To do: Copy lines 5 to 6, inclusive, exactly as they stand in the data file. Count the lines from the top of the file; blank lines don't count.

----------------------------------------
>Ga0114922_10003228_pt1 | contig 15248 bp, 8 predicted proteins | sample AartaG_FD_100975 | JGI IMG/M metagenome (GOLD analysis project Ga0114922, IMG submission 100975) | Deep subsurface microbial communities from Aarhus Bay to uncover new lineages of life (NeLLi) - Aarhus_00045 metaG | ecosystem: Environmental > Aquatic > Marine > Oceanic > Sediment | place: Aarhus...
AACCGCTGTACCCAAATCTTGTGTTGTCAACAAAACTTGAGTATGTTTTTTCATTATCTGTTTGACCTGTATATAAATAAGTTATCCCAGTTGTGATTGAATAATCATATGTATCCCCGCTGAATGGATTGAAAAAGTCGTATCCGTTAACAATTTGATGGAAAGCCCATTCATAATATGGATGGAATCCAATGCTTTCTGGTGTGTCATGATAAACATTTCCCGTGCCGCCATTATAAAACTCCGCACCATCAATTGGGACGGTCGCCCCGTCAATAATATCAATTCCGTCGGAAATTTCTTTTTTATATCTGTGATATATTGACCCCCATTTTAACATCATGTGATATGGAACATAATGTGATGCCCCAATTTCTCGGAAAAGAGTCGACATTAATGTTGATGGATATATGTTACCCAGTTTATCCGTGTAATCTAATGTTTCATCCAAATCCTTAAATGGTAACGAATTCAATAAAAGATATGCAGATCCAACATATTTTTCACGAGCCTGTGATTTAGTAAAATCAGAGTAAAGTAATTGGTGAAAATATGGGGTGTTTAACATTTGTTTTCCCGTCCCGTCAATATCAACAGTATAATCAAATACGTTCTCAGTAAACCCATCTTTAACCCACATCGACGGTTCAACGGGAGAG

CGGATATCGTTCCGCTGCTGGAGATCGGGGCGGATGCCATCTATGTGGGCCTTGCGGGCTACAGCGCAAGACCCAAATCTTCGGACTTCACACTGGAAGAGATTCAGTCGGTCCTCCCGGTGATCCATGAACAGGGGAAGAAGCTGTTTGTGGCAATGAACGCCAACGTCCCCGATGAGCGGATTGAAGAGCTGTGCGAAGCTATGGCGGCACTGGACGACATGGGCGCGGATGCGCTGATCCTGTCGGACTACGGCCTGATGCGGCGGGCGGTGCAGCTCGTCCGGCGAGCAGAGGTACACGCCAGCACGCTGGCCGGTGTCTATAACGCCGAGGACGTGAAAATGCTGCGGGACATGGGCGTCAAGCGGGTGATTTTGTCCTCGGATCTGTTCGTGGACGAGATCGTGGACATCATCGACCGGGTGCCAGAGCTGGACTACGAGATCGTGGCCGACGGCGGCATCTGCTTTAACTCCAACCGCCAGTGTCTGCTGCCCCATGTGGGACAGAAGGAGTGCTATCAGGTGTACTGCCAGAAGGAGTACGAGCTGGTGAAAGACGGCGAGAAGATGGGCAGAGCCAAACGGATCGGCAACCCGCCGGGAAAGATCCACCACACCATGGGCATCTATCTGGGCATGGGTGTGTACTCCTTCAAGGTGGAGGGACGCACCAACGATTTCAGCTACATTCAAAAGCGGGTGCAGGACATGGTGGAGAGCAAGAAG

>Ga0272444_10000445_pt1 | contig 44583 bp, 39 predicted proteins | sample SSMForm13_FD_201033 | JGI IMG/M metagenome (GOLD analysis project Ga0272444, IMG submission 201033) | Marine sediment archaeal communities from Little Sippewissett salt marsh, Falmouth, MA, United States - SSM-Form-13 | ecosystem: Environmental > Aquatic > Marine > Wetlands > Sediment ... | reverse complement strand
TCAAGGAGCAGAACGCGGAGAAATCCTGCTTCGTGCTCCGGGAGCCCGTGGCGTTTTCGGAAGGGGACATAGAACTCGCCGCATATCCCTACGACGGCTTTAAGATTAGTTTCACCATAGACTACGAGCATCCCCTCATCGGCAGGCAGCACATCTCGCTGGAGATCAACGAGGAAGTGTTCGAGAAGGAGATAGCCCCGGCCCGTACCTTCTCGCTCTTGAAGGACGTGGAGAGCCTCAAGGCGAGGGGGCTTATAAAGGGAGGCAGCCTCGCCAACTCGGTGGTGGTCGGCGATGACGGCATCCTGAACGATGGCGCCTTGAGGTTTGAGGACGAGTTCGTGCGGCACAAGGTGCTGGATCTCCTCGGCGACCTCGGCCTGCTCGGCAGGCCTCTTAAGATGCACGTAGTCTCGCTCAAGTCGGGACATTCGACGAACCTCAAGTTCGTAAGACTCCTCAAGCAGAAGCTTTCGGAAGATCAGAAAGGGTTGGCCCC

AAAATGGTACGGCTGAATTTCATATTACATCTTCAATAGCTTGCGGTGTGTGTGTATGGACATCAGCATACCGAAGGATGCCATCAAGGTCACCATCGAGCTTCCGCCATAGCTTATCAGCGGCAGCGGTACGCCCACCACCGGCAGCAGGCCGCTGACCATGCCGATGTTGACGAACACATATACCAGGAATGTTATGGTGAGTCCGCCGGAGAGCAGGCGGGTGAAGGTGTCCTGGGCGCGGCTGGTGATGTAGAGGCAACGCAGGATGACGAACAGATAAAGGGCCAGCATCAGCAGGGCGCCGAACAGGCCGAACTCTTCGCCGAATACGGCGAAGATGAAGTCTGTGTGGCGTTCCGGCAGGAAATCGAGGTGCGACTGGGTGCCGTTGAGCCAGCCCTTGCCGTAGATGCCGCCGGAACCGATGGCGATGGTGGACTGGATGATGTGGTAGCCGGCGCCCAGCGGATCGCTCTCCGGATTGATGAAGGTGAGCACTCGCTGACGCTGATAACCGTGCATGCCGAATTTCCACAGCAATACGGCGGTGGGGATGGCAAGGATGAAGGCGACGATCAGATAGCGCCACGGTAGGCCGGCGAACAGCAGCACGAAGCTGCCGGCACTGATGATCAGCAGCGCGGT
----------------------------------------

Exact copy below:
TCAAGGAGCAGAACGCGGAGAAATCCTGCTTCGTGCTCCGGGAGCCCGTGGCGTTTTCGGAAGGGGACATAGAACTCGCCGCATATCCCTACGACGGCTTTAAGATTAGTTTCACCATAGACTACGAGCATCCCCTCATCGGCAGGCAGCACATCTCGCTGGAGATCAACGAGGAAGTGTTCGAGAAGGAGATAGCCCCGGCCCGTACCTTCTCGCTCTTGAAGGACGTGGAGAGCCTCAAGGCGAGGGGGCTTATAAAGGGAGGCAGCCTCGCCAACTCGGTGGTGGTCGGCGATGACGGCATCCTGAACGATGGCGCCTTGAGGTTTGAGGACGAGTTCGTGCGGCACAAGGTGCTGGATCTCCTCGGCGACCTCGGCCTGCTCGGCAGGCCTCTTAAGATGCACGTAGTCTCGCTCAAGTCGGGACATTCGACGAACCTCAAGTTCGTAAGACTCCTCAAGCAGAAGCTTTCGGAAGATCAGAAAGGGTTGGCCCC

AAAATGGTACGGCTGAATTTCATATTACATCTTCAATAGCTTGCGGTGTGTGTGTATGGACATCAGCATACCGAAGGATGCCATCAAGGTCACCATCGAGCTTCCGCCATAGCTTATCAGCGGCAGCGGTACGCCCACCACCGGCAGCAGGCCGCTGACCATGCCGATGTTGACGAACACATATACCAGGAATGTTATGGTGAGTCCGCCGGAGAGCAGGCGGGTGAAGGTGTCCTGGGCGCGGCTGGTGATGTAGAGGCAACGCAGGATGACGAACAGATAAAGGGCCAGCATCAGCAGGGCGCCGAACAGGCCGAACTCTTCGCCGAATACGGCGAAGATGAAGTCTGTGTGGCGTTCCGGCAGGAAATCGAGGTGCGACTGGGTGCCGTTGAGCCAGCCCTTGCCGTAGATGCCGCCGGAACCGATGGCGATGGTGGACTGGATGATGTGGTAGCCGGCGCCCAGCGGATCGCTCTCCGGATTGATGAAGGTGAGCACTCGCTGACGCTGATAACCGTGCATGCCGAATTTCCACAGCAATACGGCGGTGGGGATGGCAAGGATGAAGGCGACGATCAGATAGCGCCACGGTAGGCCGGCGAACAGCAGCACGAAGCTGCCGGCACTGATGATCAGCAGCGCGGT